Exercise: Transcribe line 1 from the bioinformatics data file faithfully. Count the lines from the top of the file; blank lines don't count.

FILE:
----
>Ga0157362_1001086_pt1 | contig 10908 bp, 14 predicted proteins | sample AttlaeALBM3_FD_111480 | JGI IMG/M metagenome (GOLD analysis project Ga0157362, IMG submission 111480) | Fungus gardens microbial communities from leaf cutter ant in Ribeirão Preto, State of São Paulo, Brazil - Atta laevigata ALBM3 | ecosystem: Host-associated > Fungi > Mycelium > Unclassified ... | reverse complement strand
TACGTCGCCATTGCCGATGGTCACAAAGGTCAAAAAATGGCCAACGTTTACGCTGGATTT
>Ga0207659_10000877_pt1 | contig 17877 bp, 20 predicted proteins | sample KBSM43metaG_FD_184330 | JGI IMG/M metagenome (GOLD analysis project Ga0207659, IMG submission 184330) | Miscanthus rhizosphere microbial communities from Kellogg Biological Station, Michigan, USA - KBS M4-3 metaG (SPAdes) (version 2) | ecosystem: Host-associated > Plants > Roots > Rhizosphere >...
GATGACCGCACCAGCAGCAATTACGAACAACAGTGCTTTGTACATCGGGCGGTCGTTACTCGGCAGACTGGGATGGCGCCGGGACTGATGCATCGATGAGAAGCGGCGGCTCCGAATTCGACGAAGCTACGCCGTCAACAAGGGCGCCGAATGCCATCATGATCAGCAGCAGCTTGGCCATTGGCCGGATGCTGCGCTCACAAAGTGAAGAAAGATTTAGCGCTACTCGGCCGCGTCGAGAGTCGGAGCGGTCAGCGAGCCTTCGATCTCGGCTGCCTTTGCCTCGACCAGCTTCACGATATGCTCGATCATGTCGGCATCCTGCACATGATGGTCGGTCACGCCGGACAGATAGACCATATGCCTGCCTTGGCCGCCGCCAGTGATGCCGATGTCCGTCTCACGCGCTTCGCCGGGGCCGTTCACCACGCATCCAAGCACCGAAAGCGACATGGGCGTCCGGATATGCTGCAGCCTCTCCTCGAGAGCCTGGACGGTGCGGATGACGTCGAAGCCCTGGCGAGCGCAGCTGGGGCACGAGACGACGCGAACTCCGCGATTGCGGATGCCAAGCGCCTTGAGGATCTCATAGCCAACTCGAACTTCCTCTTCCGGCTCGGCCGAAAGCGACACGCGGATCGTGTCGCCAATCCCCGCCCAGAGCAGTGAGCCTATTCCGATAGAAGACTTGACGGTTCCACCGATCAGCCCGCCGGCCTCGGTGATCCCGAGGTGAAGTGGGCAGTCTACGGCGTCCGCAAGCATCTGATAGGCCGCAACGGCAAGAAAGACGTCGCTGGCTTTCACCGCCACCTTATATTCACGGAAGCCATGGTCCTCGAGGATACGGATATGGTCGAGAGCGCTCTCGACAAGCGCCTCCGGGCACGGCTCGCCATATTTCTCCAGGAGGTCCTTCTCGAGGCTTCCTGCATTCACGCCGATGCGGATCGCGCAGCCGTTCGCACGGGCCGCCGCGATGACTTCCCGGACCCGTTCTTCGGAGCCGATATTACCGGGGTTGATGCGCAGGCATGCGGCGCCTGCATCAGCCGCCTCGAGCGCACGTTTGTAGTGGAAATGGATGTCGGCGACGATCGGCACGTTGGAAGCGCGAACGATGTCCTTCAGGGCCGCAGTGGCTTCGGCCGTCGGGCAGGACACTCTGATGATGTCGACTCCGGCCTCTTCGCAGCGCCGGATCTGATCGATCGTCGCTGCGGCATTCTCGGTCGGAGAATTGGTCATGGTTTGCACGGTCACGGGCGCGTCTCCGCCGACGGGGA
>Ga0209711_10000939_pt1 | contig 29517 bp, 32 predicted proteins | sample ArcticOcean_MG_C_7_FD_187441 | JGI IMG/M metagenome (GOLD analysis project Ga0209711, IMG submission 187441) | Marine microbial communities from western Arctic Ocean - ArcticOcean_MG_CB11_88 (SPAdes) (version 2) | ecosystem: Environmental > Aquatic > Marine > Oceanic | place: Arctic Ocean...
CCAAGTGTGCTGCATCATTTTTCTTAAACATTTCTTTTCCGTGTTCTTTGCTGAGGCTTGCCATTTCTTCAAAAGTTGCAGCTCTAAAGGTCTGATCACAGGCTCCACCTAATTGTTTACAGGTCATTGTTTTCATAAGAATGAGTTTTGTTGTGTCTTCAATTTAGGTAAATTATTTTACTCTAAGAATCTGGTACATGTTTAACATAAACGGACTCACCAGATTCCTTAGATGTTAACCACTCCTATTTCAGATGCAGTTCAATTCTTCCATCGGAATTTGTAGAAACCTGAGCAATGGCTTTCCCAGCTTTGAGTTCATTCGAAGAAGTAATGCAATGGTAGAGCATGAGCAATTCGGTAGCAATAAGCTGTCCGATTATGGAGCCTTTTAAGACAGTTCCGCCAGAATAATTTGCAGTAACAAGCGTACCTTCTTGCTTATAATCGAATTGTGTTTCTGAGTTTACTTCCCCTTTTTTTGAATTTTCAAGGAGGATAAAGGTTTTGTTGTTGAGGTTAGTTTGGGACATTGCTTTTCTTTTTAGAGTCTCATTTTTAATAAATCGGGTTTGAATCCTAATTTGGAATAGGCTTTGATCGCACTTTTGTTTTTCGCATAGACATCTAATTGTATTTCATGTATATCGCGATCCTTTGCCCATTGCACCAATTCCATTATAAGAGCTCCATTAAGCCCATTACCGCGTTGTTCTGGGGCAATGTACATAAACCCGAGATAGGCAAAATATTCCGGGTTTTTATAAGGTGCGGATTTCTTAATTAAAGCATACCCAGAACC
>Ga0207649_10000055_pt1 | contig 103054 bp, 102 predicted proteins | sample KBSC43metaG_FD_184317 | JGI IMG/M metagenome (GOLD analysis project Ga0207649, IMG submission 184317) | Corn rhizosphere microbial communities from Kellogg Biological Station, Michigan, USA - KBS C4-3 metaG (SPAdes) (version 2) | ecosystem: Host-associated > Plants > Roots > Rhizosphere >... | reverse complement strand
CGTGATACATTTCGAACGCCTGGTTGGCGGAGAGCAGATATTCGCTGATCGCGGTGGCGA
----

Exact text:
>Ga0157362_1001086_pt1 | contig 10908 bp, 14 predicted proteins | sample AttlaeALBM3_FD_111480 | JGI IMG/M metagenome (GOLD analysis project Ga0157362, IMG submission 111480) | Fungus gardens microbial communities from leaf cutter ant in Ribeirão Preto, State of São Paulo, Brazil - Atta laevigata ALBM3 | ecosystem: Host-associated > Fungi > Mycelium > Unclassified ... | reverse complement strand